Welcome back Supergrass and welcome back into my life…concerts.

https://www.supergrass.com/

Setlist:

I’d Like to Know
Mansize Rooster
Diamond Hoo Ha Man
Mary
Moving
She’s So Loose
Sitting Up Straight
In It for the Money
Tonight
Hollow Little Reign
Going Out
Late in the Day
Richard III
Intermission
(Coffee in the pot)
St. Petersburg
Grace
Alright
Sun Hits the Sky
Lenny
Pumping on Your Stereo
Encore:
Caught by the Fuzz
Strange Ones

Related reviews:

Supergrass Live at Alexandra Palace 2020

Album review – Supergrass ‘Live On Other Planets’

Gaz Coombes at ULU 2018
Gaz Coombes at the Roundhouse 2016
Gaz Coombes – Matador
Vangoffey at the Social 2016

‘The Sweet in the 1970s’ now also set for publication in the US on 24th September

I’m delighted to report sales of my book, which was published in the UK by Sonicbond on 30th July, have been brisk.

Amazon and other retailers will be dispatching to customers in the US from 24th September. When writing the book I did take care to ensure the book would be relevant to US readers – putting Billboard chart positions in as well as UK ones, for example, as well as explaining some peculiarly English turns of phrase like w*nk and Sweet FA…

My book also picked up a very nice review from Jason Ritchie at Get Ready To Rock recently:

“An excellent overview of The Sweet, appraising the band’s 70s output and tracking the band’s ups and downs during that decade. Well researched and referenced too, with the final part of the book giving a whistle stop tour of what the band did from 1980 to the present day.”

Full review here

Over on Amazon it’s been picking up some very encouraging customer reviews, too:

“The Sweet In The 1970s is an excellent and concise book about rock’s most underrated band who transformed from ‘bubblegum’ to ‘glam rock’ to ‘hard rock’ to something a little more progressive throughout the aforementioned decade. It also reminds the reader how Sweet managed to ‘snatch defeat from the jaws of victory’ on many occasions.”

“Fabulous book. It does what it says on the cover it tells the Sweet story in the 70s. That doesn’t mean that the 60s and 80s are totally ignored.”

“Whether you a big Sweet fan or not this is a really interesting story written and presented very well. I’ve learnt a lot!”

At one point it made it to number three on Amazon’s UK best sellers list for music history and criticism, as well number ten in its popular music books and number fourteen in its rock music books. All beyond my wildest dreams really. When I began writing and researching the book it very much became my lockdown project. Any success in terms of sales was going to be the icing on the cake rather than the main reason for doing it.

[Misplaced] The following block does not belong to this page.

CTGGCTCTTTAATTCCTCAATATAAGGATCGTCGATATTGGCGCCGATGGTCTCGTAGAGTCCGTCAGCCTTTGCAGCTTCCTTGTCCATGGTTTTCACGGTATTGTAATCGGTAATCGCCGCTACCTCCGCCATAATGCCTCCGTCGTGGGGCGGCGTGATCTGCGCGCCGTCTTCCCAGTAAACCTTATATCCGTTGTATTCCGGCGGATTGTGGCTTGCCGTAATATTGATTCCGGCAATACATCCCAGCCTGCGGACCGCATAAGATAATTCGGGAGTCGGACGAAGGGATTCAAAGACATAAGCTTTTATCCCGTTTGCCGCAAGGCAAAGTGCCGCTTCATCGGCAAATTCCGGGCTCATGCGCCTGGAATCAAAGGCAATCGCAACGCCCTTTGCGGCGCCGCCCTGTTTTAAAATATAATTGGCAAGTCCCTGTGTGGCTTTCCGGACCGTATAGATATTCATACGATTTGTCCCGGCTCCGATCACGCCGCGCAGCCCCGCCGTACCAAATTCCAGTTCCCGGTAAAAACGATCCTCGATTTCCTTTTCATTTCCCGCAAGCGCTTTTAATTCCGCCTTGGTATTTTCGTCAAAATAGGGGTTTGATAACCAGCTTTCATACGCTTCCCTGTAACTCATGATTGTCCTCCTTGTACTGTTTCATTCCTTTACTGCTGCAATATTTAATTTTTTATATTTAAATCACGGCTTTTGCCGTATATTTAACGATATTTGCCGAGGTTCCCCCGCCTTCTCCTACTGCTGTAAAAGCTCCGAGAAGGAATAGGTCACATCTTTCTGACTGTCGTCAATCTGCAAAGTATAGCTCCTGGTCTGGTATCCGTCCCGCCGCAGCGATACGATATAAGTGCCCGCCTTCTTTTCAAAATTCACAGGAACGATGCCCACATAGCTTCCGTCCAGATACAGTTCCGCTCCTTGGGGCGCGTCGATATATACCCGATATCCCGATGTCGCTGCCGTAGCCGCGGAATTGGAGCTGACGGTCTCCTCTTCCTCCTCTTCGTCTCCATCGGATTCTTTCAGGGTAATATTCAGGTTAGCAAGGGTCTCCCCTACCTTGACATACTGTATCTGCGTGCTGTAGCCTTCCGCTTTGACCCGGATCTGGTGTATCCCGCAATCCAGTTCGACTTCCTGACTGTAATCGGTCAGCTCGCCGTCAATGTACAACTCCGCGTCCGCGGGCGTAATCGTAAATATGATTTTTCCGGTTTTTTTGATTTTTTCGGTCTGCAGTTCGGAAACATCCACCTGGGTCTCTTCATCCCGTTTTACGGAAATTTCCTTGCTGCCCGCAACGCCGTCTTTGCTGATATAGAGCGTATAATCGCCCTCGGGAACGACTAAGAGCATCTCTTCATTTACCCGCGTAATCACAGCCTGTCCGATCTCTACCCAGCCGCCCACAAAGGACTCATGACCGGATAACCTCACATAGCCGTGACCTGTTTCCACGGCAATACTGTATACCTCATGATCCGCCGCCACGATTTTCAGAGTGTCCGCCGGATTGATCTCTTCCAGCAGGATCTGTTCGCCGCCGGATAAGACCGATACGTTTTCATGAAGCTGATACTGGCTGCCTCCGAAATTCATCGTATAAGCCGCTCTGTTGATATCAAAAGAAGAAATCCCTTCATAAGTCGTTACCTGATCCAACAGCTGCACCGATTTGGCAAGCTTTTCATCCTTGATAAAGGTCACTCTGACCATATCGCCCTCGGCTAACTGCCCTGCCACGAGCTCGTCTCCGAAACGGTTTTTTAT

However, I’m really pleased it’s selling so well and it’s been a very positive experience working with Sonicbond Publishing who have an excellent range of other music books in their portfolio.

On with the next one!

‘The Sweet in the 1970s’ is available from:

UK

You can order ‘The Sweet in the 1970s’ direct from the publishers via the Burning Shed on line shop here

It’s available from a number of other UK retailers including: WH SmithWaterstones, and Bookshop.org

You can order from Amazon UK here

US

You can order via Walmart and Amazon.com

Sweden

You can order via Adlibris 

Book review: ‘Rock History: the Musician’s Perspective’ by Dr Rob Brosh

When an American academic, Dr Rob Brosh of the University of the Arts in Philadelphia, got in touch to see if I was interested in reviewing the textbook he had written for music students, my first thought was, “Why me?” I play music all day long but can’t hold a tune for the life of me. I read about music, write about music and think about music but have never had any pretensions to being a musician and barely know one end of an instrument to another. Music history always fascinates me, however, so I emailed Rob back and told him I’d be very interested in reading his book.

In the pre-internet days I used to devour rock encyclopaedias – books like The NME Book of Rock, The Virgin Encyclopaedia of Seventies Music and The All-Music Guide To Rock. Huge, lengthy tomes that I would constantly dipping in and out of to find out background information on bands and artists that I was newly discovering. There’s something about the old rock encyclopaedia format in Brosh’s book but rather than an A-to-Z directory this book takes us through the evolution of rock music genre by genre.

I found ‘Rock History: the Musician’s Perspective’ absolutely gripping and read it cover to cover. It does three main things.

Firstly, it gives us a detailed overview of the vast range of music genres that fall within the canon of rock music and how each developed from the development of rock and roll itself, through blues rock, psychedelia, hard rock, folk rock, punk rock and many, many more. What I thought came across brilliantly in the early part of the book is the dynamics of how successive waves of musicians in the US and the UK influenced one another, sending new musical trends back and forth across the Atlantic as rock music involved from its earliest foundations.